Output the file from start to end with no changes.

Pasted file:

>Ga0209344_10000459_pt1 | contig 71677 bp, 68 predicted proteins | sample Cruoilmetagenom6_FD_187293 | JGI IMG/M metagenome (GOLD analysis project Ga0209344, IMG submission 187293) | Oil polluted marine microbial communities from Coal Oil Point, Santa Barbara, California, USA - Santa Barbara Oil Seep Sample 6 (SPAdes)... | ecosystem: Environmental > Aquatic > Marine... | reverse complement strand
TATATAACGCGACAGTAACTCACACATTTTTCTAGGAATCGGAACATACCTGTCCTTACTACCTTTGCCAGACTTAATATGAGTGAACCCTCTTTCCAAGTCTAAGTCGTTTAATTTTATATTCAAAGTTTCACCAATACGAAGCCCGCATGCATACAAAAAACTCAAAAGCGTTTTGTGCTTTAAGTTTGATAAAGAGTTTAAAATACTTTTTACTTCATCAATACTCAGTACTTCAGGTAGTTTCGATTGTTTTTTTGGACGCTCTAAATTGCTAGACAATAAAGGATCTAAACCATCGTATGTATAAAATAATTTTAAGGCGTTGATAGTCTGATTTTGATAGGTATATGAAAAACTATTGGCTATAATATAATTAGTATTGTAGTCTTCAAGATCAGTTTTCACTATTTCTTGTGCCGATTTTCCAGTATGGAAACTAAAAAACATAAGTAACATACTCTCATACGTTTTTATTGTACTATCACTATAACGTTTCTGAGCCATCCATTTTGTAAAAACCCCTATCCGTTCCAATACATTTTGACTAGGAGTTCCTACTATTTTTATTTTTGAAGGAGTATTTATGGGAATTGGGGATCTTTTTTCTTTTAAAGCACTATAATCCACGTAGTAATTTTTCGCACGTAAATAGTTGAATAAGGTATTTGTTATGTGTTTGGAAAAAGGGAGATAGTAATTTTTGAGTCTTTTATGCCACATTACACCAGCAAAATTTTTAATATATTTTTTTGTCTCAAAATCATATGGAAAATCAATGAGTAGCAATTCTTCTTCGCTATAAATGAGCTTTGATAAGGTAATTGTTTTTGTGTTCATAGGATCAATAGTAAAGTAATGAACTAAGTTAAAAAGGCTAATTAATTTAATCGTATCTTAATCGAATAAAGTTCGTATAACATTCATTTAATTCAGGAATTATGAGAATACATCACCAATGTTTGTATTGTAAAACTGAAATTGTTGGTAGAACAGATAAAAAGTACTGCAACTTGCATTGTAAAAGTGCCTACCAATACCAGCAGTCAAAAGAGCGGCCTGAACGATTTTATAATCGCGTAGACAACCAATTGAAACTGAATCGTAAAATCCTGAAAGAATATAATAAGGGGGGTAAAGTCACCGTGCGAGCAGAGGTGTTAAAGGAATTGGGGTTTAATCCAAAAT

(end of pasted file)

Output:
>Ga0209344_10000459_pt1 | contig 71677 bp, 68 predicted proteins | sample Cruoilmetagenom6_FD_187293 | JGI IMG/M metagenome (GOLD analysis project Ga0209344, IMG submission 187293) | Oil polluted marine microbial communities from Coal Oil Point, Santa Barbara, California, USA - Santa Barbara Oil Seep Sample 6 (SPAdes)... | ecosystem: Environmental > Aquatic > Marine... | reverse complement strand
TATATAACGCGACAGTAACTCACACATTTTTCTAGGAATCGGAACATACCTGTCCTTACTACCTTTGCCAGACTTAATATGAGTGAACCCTCTTTCCAAGTCTAAGTCGTTTAATTTTATATTCAAAGTTTCACCAATACGAAGCCCGCATGCATACAAAAAACTCAAAAGCGTTTTGTGCTTTAAGTTTGATAAAGAGTTTAAAATACTTTTTACTTCATCAATACTCAGTACTTCAGGTAGTTTCGATTGTTTTTTTGGACGCTCTAAATTGCTAGACAATAAAGGATCTAAACCATCGTATGTATAAAATAATTTTAAGGCGTTGATAGTCTGATTTTGATAGGTATATGAAAAACTATTGGCTATAATATAATTAGTATTGTAGTCTTCAAGATCAGTTTTCACTATTTCTTGTGCCGATTTTCCAGTATGGAAACTAAAAAACATAAGTAACATACTCTCATACGTTTTTATTGTACTATCACTATAACGTTTCTGAGCCATCCATTTTGTAAAAACCCCTATCCGTTCCAATACATTTTGACTAGGAGTTCCTACTATTTTTATTTTTGAAGGAGTATTTATGGGAATTGGGGATCTTTTTTCTTTTAAAGCACTATAATCCACGTAGTAATTTTTCGCACGTAAATAGTTGAATAAGGTATTTGTTATGTGTTTGGAAAAAGGGAGATAGTAATTTTTGAGTCTTTTATGCCACATTACACCAGCAAAATTTTTAATATATTTTTTTGTCTCAAAATCATATGGAAAATCAATGAGTAGCAATTCTTCTTCGCTATAAATGAGCTTTGATAAGGTAATTGTTTTTGTGTTCATAGGATCAATAGTAAAGTAATGAACTAAGTTAAAAAGGCTAATTAATTTAATCGTATCTTAATCGAATAAAGTTCGTATAACATTCATTTAATTCAGGAATTATGAGAATACATCACCAATGTTTGTATTGTAAAACTGAAATTGTTGGTAGAACAGATAAAAAGTACTGCAACTTGCATTGTAAAAGTGCCTACCAATACCAGCAGTCAAAAGAGCGGCCTGAACGATTTTATAATCGCGTAGACAACCAATTGAAACTGAATCGTAAAATCCTGAAAGAATATAATAAGGGGGGTAAAGTCACCGTGCGAGCAGAGGTGTTAAAGGAATTGGGGTTTAATCCAAAAT